MASc seminar - Kartik Vamaraju

Monday, July 27, 2015 3:00 pm - 3:00 pm EDT (GMT -04:00)


Kartik Vamaraju


Single-Input Multiple-Output Media Based Modulation


Amir Khandani


Modulation is traditionally based on the idea that signal constellations should be deterministically constructed and known by the transmitter and receiver. Communication involves the transmitter randomly selecting from this known finite constellation. Media Based Modulation (MBM) is a departure from this paradigm. Tunable mirrors at the transmitter are used to establish independent channel realizations, the selection of which is used to encode information. The constellation is a function of the fading statistics of the environment and is therefore unknown at the transmitter and must be estimated by the receiver.

The main topic of this seminar is communication involving a Single-Input Multiple-Output (SIMO) MBM system communicating over a static Rayleigh fading channel when there is perfect Channel State Information (CSI) at the receiver. The geometric properties of MBM constellations are such that the performance of MBM systems strongly depend on the number of receiving antennas. Simulation results are presented to demonstrate the substantial performance gains experienced when additional receiving antennas are added to an MBM system when the initial number of receiving is low. The potential for MBM systems communicating over static Rayleigh fading channels to outperform SBM systems communicating over Additive White Gaussian Noise (AWGN) channels is also shown. Moreover, with sufficient receiving antennas it is possible not only to employ constellation sizes that are much larger then what is used in practice with negligible energy loss, but also in a regime where the noise power is greater then the energy per bit.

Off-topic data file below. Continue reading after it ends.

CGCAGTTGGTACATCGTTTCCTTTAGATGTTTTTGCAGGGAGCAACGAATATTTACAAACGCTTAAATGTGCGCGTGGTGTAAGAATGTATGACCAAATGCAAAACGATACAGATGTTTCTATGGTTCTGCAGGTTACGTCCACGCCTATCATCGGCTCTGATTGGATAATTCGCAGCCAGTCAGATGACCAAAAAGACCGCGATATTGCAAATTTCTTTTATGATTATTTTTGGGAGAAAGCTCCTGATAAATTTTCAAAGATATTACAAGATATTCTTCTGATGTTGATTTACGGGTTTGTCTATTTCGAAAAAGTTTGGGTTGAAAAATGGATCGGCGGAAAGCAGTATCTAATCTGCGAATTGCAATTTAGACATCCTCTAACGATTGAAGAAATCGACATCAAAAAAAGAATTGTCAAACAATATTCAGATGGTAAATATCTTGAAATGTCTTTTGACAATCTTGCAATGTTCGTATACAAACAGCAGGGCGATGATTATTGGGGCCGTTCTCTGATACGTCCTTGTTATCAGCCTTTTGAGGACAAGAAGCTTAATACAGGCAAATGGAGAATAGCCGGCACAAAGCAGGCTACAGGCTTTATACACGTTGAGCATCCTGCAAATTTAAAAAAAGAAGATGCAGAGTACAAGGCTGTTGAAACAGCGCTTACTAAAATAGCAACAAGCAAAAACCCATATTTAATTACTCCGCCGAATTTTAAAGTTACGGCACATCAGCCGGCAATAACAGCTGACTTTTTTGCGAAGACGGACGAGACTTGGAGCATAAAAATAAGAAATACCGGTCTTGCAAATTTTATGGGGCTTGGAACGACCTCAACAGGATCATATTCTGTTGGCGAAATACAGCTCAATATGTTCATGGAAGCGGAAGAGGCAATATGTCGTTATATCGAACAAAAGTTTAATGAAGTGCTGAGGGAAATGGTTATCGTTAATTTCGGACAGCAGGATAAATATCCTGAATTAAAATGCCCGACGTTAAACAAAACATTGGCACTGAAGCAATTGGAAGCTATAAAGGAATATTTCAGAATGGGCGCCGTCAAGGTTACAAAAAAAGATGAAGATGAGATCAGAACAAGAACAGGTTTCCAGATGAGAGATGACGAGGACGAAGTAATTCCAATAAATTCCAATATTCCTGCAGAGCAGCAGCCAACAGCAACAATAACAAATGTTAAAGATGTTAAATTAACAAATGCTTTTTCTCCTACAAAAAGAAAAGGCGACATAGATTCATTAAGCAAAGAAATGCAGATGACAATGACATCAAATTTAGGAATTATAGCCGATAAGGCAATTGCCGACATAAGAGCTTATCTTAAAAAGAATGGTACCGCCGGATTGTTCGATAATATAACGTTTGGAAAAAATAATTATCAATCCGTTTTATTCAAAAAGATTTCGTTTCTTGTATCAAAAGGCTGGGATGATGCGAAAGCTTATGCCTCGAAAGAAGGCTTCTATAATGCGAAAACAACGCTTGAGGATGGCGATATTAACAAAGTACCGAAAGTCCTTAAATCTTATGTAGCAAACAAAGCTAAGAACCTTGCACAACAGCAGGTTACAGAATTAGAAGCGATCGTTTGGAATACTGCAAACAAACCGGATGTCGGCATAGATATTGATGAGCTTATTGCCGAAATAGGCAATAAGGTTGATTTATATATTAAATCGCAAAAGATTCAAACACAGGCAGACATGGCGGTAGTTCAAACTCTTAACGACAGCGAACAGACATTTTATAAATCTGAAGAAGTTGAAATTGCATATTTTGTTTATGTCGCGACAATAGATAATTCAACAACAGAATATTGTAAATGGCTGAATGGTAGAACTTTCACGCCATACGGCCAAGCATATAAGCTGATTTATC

The application of channel coding to MBM is then discussed. Generally, the lack of Channel State Information (CSI) at the transmitter significantly hinders the capability of the code designer. Simulation results involving the application of a Single Parity Check (SPC) symbol code applied to an MBM system are presented. The geometry of MBM constellations has a significant impact on coding gain, and in particular the coding gain experienced with MBM systems communicating over a static Rayleigh fading channel can be substantially larger then what is experienced with the same code applied to an SBM system communicating over an AWGN channel.

Finally, algorithms are presented to solve the Maximum Likelihood (ML) symbol detection problem for MBM constellations. The inherent randomness of MBM constellations prevents the use of lattice decoding algorithms which are used by many SBM systems. A novel ML symbol detection algorithm is developed using ideas from sphere decoding and shown empirically to be significantly faster then brute force search. An approximate ML symbol detection algorithm is also presented in which the search radius is determined by the L-infinity norm and the optimal candidate selection is determined by the L-2 norm. Simulation results demonstrate a noticeable reduction in search effort by using the approximate algorithm in exchange for manageable energy losses.